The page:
Somme100: Picturing the Battle of the Somme in 1916

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A century ago the first news stories relating to the Battle of the Somme began to appear in the British press. There was little awareness at this stage of the huge scale of losses on 1st July 1916, nor that the attack had been a failure except in some limited areas.

Illustrating the kicking of Billie Neville's footballs on 1st July 1916.

Illustrating the kicking of Billie Neville’s footballs on 1st July 1916.

But the press were already busy giving the story of the battle a positive spin. The Illustrated London News was a broadsheet size illustrated magazine with in-house artists who depicted the battle in contemporary drawings when at this stage largely no photographs were available.

Indian Cavalry at High Wood

Indian Cavalry at High Wood

These illustrations depict the bravery of the British soldier on the battlefield, and while they are propaganda they are well observed with details of uniforms and equipment all correct: in some respect that was a vital factor in them being believable.One hundred years later these images are part of the history themselves but they give a fascinating insight into how the Somme was depicted at the time.

 

Somme Images Go Online

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As part of my own contribution to Somme100 I am placing images relating to the Battle of the Somme online so they can be downloaded and used by teachers, those working in WW1 education, battlefield guides and those working on Somme100 projects and exhibitions. The images are all copyright expired from wartime publications and are available to use for all. They are stored on Dropbox and accessible via the link below.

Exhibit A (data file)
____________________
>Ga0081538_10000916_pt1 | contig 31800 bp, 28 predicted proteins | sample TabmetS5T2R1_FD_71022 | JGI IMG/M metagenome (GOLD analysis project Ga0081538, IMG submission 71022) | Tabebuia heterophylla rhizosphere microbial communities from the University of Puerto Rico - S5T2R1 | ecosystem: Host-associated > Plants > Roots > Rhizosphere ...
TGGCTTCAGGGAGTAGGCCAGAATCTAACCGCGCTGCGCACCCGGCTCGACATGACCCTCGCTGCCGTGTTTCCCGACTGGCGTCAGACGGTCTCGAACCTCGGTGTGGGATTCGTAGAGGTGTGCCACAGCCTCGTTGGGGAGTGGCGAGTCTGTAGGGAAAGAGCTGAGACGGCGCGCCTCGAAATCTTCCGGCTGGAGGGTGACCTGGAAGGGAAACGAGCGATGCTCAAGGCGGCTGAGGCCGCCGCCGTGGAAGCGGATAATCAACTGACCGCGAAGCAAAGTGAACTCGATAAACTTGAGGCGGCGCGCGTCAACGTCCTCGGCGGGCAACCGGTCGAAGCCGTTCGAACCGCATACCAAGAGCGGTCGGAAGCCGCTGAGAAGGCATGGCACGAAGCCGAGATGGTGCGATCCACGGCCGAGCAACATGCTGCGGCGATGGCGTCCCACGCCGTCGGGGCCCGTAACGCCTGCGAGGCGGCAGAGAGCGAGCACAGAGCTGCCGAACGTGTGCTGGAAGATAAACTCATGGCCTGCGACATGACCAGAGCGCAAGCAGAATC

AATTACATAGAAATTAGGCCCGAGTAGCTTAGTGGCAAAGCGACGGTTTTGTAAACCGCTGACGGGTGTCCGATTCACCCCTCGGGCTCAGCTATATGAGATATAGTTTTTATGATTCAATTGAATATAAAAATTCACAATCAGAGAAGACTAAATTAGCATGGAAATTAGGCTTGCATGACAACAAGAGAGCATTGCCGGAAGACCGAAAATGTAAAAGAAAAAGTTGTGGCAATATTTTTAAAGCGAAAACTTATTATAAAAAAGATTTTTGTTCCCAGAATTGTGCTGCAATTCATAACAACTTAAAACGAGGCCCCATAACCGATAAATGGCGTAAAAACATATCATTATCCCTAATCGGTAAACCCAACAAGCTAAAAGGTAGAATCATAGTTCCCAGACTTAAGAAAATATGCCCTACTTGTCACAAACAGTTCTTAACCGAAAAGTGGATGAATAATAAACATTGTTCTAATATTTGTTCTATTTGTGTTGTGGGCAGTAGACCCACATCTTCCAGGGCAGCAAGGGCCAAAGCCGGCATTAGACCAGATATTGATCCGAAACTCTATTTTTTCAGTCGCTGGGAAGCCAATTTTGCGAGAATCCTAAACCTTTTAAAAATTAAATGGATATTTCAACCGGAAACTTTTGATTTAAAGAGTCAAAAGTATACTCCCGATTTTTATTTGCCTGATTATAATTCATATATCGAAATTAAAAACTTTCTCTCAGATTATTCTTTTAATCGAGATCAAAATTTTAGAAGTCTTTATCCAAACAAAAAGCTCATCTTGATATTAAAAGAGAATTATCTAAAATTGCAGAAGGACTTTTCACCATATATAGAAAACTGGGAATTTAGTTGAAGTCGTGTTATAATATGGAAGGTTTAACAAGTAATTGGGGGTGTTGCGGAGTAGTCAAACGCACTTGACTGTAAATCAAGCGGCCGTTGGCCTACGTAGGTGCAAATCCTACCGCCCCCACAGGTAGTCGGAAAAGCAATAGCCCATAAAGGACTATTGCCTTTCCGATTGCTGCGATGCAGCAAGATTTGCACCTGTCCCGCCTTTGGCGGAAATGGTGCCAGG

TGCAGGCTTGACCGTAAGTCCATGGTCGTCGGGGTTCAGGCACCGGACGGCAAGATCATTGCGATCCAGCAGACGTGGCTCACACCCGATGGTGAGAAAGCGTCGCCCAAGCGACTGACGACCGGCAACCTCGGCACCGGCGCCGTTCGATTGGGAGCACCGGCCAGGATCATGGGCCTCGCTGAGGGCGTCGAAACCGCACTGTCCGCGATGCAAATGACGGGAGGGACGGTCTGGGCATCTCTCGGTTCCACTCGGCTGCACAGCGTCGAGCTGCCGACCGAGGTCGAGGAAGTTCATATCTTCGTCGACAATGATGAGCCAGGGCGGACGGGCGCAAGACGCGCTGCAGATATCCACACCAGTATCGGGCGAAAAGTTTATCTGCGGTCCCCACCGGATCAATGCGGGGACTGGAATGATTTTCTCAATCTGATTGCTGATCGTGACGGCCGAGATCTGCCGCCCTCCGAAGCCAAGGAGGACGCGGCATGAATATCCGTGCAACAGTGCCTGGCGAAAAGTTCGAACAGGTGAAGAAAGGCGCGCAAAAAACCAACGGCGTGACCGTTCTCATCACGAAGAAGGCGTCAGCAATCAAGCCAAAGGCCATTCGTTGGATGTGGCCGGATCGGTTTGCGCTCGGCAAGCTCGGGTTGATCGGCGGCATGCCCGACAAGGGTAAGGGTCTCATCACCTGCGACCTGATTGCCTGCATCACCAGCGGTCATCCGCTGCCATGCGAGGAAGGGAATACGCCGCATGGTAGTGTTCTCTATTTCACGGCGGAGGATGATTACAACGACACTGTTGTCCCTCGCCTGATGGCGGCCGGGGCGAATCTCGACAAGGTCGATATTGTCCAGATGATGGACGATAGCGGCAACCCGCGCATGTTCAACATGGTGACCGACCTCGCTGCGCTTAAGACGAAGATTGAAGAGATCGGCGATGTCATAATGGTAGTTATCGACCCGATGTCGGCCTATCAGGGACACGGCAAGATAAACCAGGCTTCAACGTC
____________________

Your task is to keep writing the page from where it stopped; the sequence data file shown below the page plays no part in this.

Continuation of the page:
The images cover wide ranging aspects of the Battle of the Somme, and hopefully will be of particular interest to those who work in education. I hope you find them of use – and if you do make use of them leave some comments below to tell everyone about what you are doing!

The images can be downloaded here: Somme100 Images in Dropbox.

 

 

Somme Sunsets & The WFA 2014 Calendar

Anyone who follows me on Twitter knows I have a penchant for taking photographs of sunsets, especially on the Somme Battlefields (such as that above). The huge open landscapes make it particularly suitable for this type of photography, as well as the connection to events there in 1916.

I was therefore very pleased when the Western Front Association contacted me to use a few of my photographs in their new 2014 Calendar which contains photographs of the WW1 battlefields in France and Flanders as they are today. There are some amazing images from people like Andrew Holmes, Steve Smith and Nick Stone, among others.

The WFA is also a registered charity, so buying the Calendar really helps.

It can be ordered via this link.